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Saturday, 7 June 2014

Implementing e-portfolio assessment.



I have written extensively about the e-portfolio project for language learning which I introduced 3 year's ago so please forgive me for the use of the most wonderful of affordances we have in digital reality - hyperlinks - in order to offer greater detail to those who may be interested to look into them. 

This blog post is very deliberately big picture, and I think the reason for that will soon become obvious. Language learning is a long term undertaking if you wish to get to a reasonable level of mastery. The outcomes of a course are likely to be simply way stages on a longer journey, summative assessments are just snapshots of your proficiency at a point in time. Their predictive validity of these will depend on many factors (course design, assessment design, appropriacy of language study to the context of usage to name but a few). Even those of us who have studied languages for many years generally consider ourselves language learners rather than experts, the beauty and challenge of getting to grips with a second (or additional) language is that you have to apply your skills to keep up with a constantly changing body of usage. Language constantly evolves, it is a complex expression of the human mind and has to reflect the realities of the human context. As fast as course books and teaching resources are published, the language and culture moves on. The language teacher has a responsibility to acculturate the learner to the reality of this domain, making them aware of effective learning strategies and coping mechanisms. After all, you can hardly stop a native speaker and tell them to only use the language covered up to p35 of your course book when they interact with you, even if the content of your final exam may be more predictable!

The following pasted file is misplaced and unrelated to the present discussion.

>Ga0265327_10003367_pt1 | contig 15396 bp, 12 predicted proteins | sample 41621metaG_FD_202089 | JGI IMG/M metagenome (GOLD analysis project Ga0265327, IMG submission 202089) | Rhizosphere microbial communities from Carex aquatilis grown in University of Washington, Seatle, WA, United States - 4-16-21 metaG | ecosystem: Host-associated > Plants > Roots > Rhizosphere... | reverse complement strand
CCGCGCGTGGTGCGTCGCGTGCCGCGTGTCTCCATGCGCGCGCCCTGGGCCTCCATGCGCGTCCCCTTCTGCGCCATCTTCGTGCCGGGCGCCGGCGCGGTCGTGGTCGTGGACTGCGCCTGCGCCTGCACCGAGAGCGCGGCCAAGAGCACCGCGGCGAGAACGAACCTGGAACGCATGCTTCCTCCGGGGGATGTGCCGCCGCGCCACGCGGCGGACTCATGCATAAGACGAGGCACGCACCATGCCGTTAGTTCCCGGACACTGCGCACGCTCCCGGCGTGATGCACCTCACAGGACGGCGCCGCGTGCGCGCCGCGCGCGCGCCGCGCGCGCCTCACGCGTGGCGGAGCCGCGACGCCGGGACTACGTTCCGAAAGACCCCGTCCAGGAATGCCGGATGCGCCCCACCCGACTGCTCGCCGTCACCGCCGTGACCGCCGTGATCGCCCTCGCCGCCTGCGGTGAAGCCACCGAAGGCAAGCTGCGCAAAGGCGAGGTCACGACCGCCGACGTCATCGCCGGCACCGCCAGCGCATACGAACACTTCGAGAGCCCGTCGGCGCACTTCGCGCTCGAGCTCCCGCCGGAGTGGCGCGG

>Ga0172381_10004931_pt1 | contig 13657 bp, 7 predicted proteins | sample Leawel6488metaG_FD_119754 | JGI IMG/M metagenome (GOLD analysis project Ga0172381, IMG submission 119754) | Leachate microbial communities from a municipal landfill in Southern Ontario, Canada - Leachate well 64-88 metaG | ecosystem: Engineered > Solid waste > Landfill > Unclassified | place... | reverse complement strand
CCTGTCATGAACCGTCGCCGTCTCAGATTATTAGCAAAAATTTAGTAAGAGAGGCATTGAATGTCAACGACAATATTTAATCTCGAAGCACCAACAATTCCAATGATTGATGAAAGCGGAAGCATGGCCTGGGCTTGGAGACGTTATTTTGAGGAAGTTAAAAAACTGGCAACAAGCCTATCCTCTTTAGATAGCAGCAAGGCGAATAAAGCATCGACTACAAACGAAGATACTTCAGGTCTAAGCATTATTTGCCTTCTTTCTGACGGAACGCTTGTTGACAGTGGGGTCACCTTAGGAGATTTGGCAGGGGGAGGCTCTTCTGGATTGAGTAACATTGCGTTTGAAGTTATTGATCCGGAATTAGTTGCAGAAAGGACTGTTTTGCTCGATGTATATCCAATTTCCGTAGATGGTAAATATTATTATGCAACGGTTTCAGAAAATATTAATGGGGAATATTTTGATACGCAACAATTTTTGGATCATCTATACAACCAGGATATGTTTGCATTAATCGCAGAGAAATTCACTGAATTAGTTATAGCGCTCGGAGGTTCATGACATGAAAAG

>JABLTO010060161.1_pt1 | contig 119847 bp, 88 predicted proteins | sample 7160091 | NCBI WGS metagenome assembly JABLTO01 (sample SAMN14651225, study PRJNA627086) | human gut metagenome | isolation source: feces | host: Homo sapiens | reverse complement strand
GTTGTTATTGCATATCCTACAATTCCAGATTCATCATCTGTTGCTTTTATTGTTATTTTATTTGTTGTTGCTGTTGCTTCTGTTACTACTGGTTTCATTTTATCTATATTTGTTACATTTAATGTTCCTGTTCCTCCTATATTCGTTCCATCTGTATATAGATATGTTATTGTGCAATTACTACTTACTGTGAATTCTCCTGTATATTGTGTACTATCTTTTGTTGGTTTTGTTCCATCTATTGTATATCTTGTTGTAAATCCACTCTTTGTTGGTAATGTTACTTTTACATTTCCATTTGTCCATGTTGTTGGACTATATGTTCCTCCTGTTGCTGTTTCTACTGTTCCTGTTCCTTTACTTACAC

Given that this engagement with the learning process, which can be a transformative one, is a vital part of the skill set acquired during good teaching, it needs to be recognised, embedded, recognised and rewarded alongside the summative achievement of your final "level" at the end of a course. The e-portfolio project was based on literature available through JISC's e-portfolio project  and a narrative creation informed by Helen Barrett's insights into the value of e-portfolios for deep learning.  Documentation sharing the detail is available here, short summaries of the technologies and process used were recently published by ALT and Mahara. 

We use the e-portfolio to force learners to reflect on their learning approaches, make their processes explicit, analyse and reflect upon them. Ultimately the learner has to take ownership of their part of the learning process. This is sometimes uncomfortable, we would all prefer to blame someone/something else for a lack of progress. Initial reactions can be quite negative, tutors and learners have to be shown the value of this approach. We emphasise the importance of connecting to peers whether you are a student or a tutor, supporting each other. The final artefact is an individual narrative of your learning journey and it provides really useful insights from students to their tutors, useful feed forward for our learning design. Ironically, embedding reward for reflection on the minutiae of the individual's learning has helped our learners discover more about themselves and see the bigger picture. It has also helped to equip them for the reality of using and extending their learning in the future, beyond the immediate goal of the final summative course exam. Should the language they have acquired turn out to be not that which they need in subsequent employment, they have the tools to embark on learning another language. They will also be equipped as effective, self regulating learners who can adapt to a new challenge.